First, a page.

Boris Johnson (right) with Asian supporters in Birmingham.

Former BBC journalist

The humble cabbie is my go-to when I want to know what is happening in a place that I’ve never visited before. They are priceless when you want authentic, unvarnished and unpalatable views.

So, meet Shahid, an immigrant Muslim who has been ferrying people for more than 20 years. Not only that, as an immigrant, he has understood that working for one firm pays the bills, but toiling 18 hours a day means he is able to afford the little luxuries in life.
Get him started on the subject of politics, and Shahid does not pause for breath. In his view, all the parties are “f***** useless”. Brexit has made the UK more racist. Boris and the Tories hate people of colour, and Labour takes the south Asian vote for granted. Don’t start him on the Lib Dems, and never mention UKIP or the Brexit Party.

A typical immigrant dissing his country, showing no loyalty? Not quite. Shahid has three science degrees, loves the UK, but prefers the autonomy of self-employment. No EU directive for him limiting how many hours he works. He invests his hard-earned money in property because he knows, recession or not, bricks and mortar rise in price over time.

Shahid’s story is repeated up and down the country and is as old as time. Immigrants tend to work much harder, for much longer hours, and they are usually much more entrepreneurial. Perfect voters to be wooed by Boris. Yet the Conservatives are about to sleepwalk once again to electoral disaster when a simple nudge of the strategy tiller would guarantee them a workable majority in parliament.

The fact is that no one knows how many ethnic minority votes are up for grabs. According to the Runnymede Trust, about 4.8 million are eligible to vote. That’s more than the 4.1 million voters in the whole of Scotland. Think about that and do the maths. In villages, towns and cities, ethnic voters can decide this country’s fate, and yet the parties focus on dog-whistle politics instead of concentrating on a core constituency with swing voters.

Prime minister Boris Johnson may have the most racially diverse cabinet ever, but his Conservative party has alienated Bangladeshis and Pakistanis with its hostile-environment immigration policies, social deprivation and lack of educational attainment. They see white immigrants from eastern Europe being favoured despite their loyalty to the Empire over centuries. Further, Boris’s racist utterances are a sure way of alienating key voters whose natural home should be his party. Family values. Self-reliance over big government. Enterprise.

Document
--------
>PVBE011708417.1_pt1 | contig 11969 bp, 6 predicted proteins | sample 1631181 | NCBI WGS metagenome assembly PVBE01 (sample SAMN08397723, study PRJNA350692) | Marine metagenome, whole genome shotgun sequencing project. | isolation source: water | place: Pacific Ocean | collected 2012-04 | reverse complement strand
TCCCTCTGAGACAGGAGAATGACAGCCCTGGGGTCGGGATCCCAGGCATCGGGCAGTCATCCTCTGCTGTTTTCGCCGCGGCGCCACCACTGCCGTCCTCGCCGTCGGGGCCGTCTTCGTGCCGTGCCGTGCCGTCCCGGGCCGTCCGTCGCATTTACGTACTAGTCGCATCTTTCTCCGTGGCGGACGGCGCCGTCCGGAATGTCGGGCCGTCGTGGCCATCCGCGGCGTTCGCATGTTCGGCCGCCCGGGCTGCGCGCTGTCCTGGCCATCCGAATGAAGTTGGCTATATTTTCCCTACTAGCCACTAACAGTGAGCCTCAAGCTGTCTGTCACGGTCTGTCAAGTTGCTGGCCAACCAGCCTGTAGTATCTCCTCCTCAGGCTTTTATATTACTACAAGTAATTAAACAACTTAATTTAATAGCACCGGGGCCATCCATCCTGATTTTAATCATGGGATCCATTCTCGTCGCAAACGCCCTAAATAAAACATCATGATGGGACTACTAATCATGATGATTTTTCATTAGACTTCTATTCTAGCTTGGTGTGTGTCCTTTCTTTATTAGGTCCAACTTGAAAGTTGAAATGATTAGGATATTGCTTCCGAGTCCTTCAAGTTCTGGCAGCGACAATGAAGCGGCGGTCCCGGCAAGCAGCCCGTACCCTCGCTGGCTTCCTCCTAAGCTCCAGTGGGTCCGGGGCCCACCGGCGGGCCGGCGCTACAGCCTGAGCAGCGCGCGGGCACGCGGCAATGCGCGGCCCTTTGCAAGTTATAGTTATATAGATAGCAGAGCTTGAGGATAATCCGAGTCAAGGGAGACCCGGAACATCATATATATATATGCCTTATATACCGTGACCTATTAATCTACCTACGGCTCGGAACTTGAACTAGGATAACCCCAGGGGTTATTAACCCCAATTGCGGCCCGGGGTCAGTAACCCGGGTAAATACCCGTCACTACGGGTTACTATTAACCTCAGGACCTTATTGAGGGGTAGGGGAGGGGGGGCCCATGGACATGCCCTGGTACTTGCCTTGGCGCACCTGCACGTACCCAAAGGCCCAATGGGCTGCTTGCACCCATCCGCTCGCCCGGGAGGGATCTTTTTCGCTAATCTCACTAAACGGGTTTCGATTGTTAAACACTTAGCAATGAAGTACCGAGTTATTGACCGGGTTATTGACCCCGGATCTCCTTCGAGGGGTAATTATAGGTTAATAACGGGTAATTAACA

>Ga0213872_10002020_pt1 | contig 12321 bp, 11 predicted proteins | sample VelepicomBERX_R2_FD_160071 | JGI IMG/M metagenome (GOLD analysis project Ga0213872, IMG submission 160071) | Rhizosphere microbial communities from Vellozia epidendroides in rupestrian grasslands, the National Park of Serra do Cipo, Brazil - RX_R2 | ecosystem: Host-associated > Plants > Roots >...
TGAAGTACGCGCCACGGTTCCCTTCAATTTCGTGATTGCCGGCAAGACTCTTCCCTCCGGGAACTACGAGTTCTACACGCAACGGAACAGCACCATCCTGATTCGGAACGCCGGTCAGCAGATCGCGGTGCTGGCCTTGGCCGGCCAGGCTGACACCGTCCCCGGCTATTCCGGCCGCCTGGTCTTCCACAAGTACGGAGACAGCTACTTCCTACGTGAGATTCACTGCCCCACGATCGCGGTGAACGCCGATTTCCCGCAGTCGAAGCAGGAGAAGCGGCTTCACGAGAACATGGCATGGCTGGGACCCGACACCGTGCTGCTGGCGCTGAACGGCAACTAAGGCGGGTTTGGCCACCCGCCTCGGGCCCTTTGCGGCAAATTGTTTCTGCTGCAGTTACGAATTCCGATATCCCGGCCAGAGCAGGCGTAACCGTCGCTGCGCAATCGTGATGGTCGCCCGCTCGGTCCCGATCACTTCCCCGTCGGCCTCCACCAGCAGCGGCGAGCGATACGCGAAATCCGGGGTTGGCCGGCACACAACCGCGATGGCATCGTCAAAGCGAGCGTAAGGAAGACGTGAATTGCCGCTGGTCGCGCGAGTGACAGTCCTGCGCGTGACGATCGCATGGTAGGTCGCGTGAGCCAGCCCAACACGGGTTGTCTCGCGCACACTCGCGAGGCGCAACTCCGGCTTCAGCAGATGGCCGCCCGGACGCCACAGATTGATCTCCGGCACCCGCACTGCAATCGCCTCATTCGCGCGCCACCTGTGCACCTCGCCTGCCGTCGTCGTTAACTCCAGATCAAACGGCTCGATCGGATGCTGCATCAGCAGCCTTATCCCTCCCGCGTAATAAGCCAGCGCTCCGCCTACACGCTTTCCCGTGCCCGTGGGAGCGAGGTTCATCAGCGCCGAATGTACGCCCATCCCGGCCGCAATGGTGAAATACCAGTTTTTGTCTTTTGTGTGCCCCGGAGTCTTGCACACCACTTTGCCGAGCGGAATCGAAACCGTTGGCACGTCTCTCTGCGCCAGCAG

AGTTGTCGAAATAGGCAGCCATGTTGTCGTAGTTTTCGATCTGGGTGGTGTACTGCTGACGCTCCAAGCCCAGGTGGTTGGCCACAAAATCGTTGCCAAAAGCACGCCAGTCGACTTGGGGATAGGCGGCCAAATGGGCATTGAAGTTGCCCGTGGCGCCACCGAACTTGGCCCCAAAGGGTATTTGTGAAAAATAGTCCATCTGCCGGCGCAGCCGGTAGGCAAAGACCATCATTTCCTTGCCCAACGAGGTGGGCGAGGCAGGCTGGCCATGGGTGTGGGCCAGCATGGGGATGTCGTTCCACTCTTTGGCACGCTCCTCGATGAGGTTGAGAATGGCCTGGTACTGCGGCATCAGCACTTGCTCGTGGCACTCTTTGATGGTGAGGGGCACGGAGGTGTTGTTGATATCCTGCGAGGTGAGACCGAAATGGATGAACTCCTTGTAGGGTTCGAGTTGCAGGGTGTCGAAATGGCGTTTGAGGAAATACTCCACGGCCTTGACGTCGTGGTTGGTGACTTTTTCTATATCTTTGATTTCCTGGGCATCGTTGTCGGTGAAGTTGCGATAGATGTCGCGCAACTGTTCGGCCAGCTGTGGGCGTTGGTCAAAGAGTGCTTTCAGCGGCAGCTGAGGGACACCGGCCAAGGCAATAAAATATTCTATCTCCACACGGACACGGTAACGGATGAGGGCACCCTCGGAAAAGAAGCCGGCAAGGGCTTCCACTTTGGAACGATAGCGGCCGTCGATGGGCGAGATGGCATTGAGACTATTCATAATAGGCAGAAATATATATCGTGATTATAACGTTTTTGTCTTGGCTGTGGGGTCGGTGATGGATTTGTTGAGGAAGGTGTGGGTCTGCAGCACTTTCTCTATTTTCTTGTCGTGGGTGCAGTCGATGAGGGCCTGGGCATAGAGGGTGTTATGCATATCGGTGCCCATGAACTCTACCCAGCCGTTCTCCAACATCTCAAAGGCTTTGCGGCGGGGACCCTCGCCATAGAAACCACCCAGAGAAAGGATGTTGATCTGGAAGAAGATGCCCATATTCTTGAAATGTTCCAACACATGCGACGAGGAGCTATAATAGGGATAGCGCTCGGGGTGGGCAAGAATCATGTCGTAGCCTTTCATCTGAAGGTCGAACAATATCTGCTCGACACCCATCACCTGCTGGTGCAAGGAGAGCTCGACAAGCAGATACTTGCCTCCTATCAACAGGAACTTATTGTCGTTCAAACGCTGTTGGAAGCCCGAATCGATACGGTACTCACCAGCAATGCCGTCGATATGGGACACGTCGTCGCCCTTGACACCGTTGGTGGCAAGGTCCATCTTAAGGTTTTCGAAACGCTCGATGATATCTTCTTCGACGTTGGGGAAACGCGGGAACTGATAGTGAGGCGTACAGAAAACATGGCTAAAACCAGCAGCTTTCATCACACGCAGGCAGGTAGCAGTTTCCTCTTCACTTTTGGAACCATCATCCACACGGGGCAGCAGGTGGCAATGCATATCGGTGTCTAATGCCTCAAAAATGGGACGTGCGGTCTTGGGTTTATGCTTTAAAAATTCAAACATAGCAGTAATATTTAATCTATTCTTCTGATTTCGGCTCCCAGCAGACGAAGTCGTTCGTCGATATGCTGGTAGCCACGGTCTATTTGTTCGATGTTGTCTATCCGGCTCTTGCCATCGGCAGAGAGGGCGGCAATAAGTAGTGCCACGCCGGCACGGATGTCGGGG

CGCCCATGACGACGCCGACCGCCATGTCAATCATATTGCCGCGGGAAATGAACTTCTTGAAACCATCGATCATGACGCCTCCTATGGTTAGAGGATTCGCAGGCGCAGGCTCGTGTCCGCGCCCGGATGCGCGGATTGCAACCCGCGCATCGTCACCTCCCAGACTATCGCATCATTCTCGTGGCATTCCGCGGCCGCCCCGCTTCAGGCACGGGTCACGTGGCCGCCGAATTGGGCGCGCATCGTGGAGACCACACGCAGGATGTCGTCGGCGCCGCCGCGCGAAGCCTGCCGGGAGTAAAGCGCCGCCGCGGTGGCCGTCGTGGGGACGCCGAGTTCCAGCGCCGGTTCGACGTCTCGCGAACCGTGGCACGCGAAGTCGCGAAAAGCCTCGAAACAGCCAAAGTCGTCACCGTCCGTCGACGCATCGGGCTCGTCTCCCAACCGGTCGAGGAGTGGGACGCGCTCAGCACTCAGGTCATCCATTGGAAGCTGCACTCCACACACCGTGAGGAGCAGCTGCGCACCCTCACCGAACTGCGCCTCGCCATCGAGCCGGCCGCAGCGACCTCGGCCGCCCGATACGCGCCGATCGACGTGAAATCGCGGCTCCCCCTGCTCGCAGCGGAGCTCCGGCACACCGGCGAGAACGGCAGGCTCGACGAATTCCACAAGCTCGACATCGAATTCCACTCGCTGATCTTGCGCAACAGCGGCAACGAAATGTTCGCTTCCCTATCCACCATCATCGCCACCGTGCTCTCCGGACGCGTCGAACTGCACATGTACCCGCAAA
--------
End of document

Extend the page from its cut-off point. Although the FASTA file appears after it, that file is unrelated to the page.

Now to Indians. Almost 40 per cent voted to leave the EU, according to researchers at the University of Oslo. Break that figure down further, and the Ashcroft Polls suggest that over 50 per cent of Sikhs were Brexiteers. Yet the Tories remain focused on winning over white working-class constituents. We know that Labour usually wins about 70 per cent of the ethnic vote, but it really has failed to capitalise on people who decided many seats in London in 2017. What’s more, Labour’s stance over the current Kashmir situation will alienate Hindu voters. No one said politics was easy, but why on earth can’t our politicians learn from history.

It is not about appeasing minorities. It is about truly embracing and engaging them. You only need to study Tony Blair’s 1997 victory and Margaret Thatcher’s win in 1979, a generation before.

In 1997, the governing party had stopped listening and Blair fought his party, presenting a new vision which attracted all constituents, including ethnic minorities. Thatcher, meanwhile, produced policies which would appeal to those who wanted prosperity and the right to buy their own home. Erm, south Asians?

There are other lessons too. In the United States, every politician knows that electioneering starts the day after being voted in. Say what you will about US president Donald Trump, and I have, but he gets that. He has not stopped electioneering, and that is why he will probably get a second term. Boris may be in electioneering mode, but he will not succeed while he ignores the south Asian base.

To get south Asians to vote for you is not difficult. Find out forensically what they want. Treat them with respect and not as fools. Be honest. Some things are possible, others are more difficult to deliver. Whatever you do, do not over-promise and under-deliver. We have had enough of that.

As for Shahid? Unusually for a Muslim, he voted Tory in 2017. Why? Because his MP delivered on a promise that affected his family, and he remembered Shahid and greeted him when he went to vote.

In this age of social media, artificial intelligence and algorithms, parties have forgotten that politics is very personal, and a little act goes a long way.

(Eastern Eye)